Economic Sectors and International Development
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Food is a basic human necessity. Yet some countries have had long-standing problems supplying food for their citizens, many of whom suffer from malnutrition and even starvation. Shouldn't those countries devote more of their resources to farming so that they can avoid such calamities? Are countries in which more people are involved in agriculture better off than countries where people are engaged in other economic sectors?
Using the data provided to compare countries, you will determine what the relationship is between agriculture and poverty rates. You will also formulate hypotheses to explain the patterns you find.
From the list of countries given, compare the allocation of resources to economic sectors (agriculture, industry, service) and the poverty rate in each country to form a generalization about which activities wealthy countries participate in.
Next you will choose a continent from the map in the interactive activity. The table provided will supply you with information pertaining to the GDP and the percentage of its country's population at or below the poverty line. National estimates of the percentage of the population lying below the poverty line are based on surveys of sub-groups, with the results weighted by the number of people in each group. Definitions of poverty vary considerably among nations. For example, rich nations generally employ more generous standards of poverty than poor nations. When you click on the continent a table will appear with data on percentage of GDP by sector and percentage of population below the poverty line (poverty rate) (from The World Factbook ). These tables can be rearranged by clicking and dragging them. Repeat the process until enough information is gathered to form a hypothesis about the relationships and answer the questions on your worksheet.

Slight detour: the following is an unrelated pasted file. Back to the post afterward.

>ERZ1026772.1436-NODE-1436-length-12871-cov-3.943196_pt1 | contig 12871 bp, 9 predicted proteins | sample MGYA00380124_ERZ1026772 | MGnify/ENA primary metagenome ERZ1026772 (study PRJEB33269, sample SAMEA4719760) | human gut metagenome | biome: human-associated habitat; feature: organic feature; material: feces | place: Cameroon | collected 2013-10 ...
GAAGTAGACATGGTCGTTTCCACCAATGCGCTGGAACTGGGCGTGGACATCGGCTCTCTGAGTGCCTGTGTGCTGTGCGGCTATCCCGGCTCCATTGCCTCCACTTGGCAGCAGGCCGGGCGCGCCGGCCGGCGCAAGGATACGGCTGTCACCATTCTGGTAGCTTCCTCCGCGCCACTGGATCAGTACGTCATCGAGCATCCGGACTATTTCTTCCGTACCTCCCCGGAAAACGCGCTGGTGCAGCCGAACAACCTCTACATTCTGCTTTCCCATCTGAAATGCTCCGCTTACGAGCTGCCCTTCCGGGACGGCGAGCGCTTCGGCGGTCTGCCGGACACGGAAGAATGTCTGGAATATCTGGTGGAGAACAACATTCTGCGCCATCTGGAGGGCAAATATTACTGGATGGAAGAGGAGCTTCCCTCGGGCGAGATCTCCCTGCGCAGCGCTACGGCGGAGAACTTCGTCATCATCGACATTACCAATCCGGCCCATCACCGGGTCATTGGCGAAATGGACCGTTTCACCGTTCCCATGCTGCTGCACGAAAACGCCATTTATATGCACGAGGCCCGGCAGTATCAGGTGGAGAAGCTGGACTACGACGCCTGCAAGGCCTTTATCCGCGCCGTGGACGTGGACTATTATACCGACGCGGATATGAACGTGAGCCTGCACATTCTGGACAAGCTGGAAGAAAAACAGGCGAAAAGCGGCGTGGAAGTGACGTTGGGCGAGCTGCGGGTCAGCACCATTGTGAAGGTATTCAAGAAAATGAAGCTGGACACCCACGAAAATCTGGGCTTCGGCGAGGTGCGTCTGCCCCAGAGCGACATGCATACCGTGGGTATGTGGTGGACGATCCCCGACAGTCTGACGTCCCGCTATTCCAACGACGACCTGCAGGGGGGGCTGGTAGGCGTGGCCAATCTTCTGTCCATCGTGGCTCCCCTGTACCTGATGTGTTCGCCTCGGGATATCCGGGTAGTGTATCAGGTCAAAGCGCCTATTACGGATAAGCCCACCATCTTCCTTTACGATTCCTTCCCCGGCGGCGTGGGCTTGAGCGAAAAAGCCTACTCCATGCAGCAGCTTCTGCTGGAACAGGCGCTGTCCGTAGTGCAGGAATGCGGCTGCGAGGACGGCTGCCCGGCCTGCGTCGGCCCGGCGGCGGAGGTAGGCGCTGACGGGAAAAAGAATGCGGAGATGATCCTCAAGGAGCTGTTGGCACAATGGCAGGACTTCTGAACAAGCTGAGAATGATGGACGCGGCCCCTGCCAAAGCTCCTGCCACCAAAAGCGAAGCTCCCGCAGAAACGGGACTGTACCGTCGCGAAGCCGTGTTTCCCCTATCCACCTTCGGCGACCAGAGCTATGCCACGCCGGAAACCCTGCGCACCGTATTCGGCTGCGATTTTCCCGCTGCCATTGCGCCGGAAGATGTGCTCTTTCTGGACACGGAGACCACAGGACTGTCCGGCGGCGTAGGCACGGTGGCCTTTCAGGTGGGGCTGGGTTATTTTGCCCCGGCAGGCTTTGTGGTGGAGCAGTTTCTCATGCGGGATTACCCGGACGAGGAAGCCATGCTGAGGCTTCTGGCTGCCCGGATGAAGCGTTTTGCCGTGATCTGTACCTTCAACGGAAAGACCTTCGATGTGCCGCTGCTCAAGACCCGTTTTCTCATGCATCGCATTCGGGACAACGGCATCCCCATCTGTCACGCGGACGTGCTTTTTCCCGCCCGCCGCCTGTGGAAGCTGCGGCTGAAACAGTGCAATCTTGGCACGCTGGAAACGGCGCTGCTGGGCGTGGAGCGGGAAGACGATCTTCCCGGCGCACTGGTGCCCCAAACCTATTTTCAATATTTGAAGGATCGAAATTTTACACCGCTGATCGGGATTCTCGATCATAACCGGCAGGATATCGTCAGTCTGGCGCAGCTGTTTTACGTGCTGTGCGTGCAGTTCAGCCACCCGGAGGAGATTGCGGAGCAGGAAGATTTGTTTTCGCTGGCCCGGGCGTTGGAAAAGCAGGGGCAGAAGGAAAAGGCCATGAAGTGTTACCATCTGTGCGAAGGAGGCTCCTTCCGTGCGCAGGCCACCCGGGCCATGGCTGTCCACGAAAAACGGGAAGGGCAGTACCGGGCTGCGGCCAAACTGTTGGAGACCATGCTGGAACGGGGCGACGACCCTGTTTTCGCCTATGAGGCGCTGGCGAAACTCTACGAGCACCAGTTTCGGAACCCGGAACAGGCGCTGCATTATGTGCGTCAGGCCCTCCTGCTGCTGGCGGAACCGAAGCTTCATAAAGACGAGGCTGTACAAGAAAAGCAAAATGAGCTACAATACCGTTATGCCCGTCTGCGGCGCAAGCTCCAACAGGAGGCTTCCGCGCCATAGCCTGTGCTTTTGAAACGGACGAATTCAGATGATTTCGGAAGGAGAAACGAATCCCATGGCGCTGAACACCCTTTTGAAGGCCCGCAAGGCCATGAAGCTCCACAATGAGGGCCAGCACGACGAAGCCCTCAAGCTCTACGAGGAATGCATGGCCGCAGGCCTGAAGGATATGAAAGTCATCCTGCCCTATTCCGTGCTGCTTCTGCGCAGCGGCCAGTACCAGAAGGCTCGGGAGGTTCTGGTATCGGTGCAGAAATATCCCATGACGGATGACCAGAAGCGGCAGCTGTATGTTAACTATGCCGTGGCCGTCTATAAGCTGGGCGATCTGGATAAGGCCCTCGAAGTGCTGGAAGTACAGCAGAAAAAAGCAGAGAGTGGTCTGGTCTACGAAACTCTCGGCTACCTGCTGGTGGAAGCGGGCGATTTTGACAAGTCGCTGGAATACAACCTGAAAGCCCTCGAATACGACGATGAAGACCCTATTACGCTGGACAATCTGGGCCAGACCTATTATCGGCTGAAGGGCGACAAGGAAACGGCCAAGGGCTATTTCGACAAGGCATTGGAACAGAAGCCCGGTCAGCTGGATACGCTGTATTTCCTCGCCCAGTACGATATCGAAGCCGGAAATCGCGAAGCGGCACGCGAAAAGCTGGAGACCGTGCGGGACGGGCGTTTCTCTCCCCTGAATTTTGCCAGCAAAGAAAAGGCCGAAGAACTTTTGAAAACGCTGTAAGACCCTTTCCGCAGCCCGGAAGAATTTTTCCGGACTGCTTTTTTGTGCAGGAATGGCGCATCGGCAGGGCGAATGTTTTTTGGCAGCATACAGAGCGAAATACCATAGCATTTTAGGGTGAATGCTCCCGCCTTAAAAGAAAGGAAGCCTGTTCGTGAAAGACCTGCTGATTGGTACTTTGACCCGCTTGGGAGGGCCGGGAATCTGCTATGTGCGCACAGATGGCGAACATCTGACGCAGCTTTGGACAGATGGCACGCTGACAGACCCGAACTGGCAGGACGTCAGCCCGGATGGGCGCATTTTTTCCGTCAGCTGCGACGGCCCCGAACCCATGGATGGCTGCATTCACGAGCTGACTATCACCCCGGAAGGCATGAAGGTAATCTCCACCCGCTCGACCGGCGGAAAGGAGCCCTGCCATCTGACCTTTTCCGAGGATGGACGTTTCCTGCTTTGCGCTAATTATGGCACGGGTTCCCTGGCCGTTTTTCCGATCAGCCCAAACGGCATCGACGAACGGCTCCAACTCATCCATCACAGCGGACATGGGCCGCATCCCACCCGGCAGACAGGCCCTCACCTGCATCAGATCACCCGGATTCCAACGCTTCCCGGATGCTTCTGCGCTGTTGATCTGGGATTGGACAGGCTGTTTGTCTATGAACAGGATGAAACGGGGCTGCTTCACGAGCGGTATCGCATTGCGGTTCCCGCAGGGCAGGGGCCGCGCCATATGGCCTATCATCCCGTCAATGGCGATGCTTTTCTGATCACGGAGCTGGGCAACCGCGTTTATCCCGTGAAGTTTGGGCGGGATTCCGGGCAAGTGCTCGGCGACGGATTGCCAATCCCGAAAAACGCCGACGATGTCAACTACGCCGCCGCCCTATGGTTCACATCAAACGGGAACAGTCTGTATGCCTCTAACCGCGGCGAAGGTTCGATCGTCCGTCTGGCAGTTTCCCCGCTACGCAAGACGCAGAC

For example, click on North America and rank the countries from highest to lowest on 'poverty rate.' Now look at the column titled, '% GDP Agriculture,' are the countries in order from highest to lowest on this statistic also? If not, are they in order from lowest to highest, or is there no pattern to their order. Likewise, compare the ranking on poverty rate with the ranking on the other economic sectors to see if there are patterns. Repeat this comparison with each of the other countries as well.
There are myriad reasons why countries experience poverty. Although this activity does not solve the problem of poverty, knowledge of the characteristics of poverty and international underdevelopment is a first step toward finding solutions.
The data in these tables strongly suggests that countries with a HIGH GDP from agriculture also have a HIGH poverty rate. Regardless of the samples of countries you selected, you should have discovered this relationship. Similarly, countries with a HIGH GDP in the service sector have LOW poverty rates. Keep in mind that finding a relationship (correlation) between two variables does not necessarily mean that one variable CAUSED the other.
There are, nonetheless, exceptions to this pattern. Can you identify some countries that don't fit this pattern? Form a hypothesis to explain the counter-examples they represent.
1) Do countries with a high poverty rate concentrate their resources in one sector? If so, in which sector are they concentrated?
2) If you find that there is a pattern to the relationship between poverty rates and allocation tendencies, why do you think that relationship exists? If there is not any pattern related to the allocation of resources, what other explanations might account for these high poverty rates?
3) Is there a pattern to the geographic distribution of countries with high poverty rates and low poverty rates? Why might such a pattern exist?
4) Go to The World Factbook and read about additional countries to see if your hypotheses from question 2 and question 3 hold true for these countries as well. Click on the name of a country to view the data; click on "economy" to move to the data about poverty and GDP by sector.